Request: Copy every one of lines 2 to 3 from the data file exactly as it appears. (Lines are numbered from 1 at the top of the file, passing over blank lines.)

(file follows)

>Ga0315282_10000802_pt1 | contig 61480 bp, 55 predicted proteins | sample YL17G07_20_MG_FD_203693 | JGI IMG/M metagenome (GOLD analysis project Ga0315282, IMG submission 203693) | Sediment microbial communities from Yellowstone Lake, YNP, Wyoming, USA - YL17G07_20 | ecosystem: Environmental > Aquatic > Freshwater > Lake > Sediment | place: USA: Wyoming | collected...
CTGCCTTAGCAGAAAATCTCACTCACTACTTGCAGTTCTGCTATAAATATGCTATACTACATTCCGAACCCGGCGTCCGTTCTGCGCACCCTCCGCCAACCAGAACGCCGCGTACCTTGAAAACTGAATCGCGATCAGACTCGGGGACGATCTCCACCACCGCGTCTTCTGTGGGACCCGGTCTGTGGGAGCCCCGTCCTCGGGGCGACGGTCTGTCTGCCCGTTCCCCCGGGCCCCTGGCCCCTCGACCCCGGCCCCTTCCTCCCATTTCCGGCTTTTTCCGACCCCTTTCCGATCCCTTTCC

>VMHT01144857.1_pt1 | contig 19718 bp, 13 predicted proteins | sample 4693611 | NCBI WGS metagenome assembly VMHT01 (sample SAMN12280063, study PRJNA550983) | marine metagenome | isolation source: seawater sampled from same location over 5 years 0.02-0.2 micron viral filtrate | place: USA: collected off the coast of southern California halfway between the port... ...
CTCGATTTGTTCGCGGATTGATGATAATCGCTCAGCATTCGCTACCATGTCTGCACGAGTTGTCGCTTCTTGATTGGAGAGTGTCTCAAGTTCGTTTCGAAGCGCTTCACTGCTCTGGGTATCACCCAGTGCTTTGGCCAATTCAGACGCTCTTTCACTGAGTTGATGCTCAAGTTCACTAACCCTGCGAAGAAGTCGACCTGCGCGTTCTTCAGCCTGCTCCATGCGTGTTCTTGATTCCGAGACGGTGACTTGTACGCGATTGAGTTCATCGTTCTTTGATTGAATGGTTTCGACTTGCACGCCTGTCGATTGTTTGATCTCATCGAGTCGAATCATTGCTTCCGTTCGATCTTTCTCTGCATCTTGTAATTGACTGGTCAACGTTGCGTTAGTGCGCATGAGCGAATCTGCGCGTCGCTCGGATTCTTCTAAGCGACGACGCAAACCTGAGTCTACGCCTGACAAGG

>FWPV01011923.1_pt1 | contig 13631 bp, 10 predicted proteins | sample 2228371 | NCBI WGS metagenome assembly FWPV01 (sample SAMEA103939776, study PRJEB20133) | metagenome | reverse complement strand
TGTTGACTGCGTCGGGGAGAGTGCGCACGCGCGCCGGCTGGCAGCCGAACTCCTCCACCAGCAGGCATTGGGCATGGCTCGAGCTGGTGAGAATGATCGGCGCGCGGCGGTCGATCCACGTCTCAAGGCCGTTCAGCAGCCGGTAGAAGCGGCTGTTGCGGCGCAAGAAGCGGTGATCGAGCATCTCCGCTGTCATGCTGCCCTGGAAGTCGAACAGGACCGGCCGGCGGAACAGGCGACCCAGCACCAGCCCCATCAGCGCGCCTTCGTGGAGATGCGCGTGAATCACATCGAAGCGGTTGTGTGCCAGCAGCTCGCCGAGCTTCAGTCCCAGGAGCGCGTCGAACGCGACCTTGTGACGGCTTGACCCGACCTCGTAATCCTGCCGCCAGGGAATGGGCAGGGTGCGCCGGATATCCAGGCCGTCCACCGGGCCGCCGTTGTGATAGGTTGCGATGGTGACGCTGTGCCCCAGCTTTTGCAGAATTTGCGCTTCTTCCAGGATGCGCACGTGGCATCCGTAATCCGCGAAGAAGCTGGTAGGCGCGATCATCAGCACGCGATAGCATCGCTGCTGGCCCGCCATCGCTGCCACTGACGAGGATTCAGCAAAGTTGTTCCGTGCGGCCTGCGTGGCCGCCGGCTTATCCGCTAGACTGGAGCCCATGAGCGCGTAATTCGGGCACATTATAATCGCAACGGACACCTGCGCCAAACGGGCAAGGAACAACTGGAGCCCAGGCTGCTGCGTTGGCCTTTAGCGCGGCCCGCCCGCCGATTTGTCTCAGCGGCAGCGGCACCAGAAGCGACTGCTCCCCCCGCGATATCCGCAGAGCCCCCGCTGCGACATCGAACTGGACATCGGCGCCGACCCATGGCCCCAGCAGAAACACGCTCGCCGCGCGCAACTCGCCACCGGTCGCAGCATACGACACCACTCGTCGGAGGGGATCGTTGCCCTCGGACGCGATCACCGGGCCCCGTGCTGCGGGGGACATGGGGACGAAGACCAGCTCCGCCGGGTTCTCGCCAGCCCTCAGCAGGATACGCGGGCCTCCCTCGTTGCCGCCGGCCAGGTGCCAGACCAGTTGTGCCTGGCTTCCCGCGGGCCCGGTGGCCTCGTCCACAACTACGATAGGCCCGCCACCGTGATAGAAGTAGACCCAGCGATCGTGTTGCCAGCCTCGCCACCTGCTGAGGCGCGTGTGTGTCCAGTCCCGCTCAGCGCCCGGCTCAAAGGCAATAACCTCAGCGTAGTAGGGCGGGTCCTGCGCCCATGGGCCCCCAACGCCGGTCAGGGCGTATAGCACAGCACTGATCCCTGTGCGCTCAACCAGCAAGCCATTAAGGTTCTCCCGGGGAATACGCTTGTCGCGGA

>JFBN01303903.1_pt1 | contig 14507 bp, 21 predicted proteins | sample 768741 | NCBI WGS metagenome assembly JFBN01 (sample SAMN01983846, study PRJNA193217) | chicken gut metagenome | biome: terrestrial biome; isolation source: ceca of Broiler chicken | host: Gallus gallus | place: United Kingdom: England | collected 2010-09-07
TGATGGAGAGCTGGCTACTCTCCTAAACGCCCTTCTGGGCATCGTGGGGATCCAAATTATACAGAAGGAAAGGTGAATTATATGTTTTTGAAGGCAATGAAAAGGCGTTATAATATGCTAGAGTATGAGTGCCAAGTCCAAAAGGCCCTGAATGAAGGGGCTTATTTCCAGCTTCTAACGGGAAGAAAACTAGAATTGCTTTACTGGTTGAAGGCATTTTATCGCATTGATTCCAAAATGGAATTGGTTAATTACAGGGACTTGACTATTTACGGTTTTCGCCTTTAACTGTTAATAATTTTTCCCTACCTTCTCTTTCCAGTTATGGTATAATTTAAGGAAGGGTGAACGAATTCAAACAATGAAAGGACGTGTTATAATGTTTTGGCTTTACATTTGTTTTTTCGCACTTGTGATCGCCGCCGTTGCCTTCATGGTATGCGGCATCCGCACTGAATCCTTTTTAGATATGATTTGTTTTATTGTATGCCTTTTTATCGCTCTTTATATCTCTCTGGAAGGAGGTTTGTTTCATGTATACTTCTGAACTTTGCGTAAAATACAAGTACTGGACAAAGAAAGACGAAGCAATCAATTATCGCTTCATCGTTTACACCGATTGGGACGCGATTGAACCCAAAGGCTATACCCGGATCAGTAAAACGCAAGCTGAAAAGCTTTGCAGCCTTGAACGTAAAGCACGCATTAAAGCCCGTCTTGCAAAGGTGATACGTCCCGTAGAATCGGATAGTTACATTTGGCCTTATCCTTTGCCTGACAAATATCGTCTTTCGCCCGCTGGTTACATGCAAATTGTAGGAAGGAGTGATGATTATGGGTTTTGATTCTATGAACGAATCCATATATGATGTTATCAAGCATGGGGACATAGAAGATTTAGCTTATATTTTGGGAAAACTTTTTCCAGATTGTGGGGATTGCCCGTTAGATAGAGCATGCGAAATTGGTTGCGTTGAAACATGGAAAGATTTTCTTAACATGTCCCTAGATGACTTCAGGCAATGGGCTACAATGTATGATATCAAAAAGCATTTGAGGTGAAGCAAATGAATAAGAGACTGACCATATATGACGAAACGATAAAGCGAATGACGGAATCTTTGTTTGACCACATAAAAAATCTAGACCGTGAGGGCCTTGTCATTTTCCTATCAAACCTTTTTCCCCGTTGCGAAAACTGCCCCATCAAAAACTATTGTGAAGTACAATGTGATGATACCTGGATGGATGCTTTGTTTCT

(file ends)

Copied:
CTGCCTTAGCAGAAAATCTCACTCACTACTTGCAGTTCTGCTATAAATATGCTATACTACATTCCGAACCCGGCGTCCGTTCTGCGCACCCTCCGCCAACCAGAACGCCGCGTACCTTGAAAACTGAATCGCGATCAGACTCGGGGACGATCTCCACCACCGCGTCTTCTGTGGGACCCGGTCTGTGGGAGCCCCGTCCTCGGGGCGACGGTCTGTCTGCCCGTTCCCCCGGGCCCCTGGCCCCTCGACCCCGGCCCCTTCCTCCCATTTCCGGCTTTTTCCGACCCCTTTCCGATCCCTTTCC

>VMHT01144857.1_pt1 | contig 19718 bp, 13 predicted proteins | sample 4693611 | NCBI WGS metagenome assembly VMHT01 (sample SAMN12280063, study PRJNA550983) | marine metagenome | isolation source: seawater sampled from same location over 5 years 0.02-0.2 micron viral filtrate | place: USA: collected off the coast of southern California halfway between the port... ...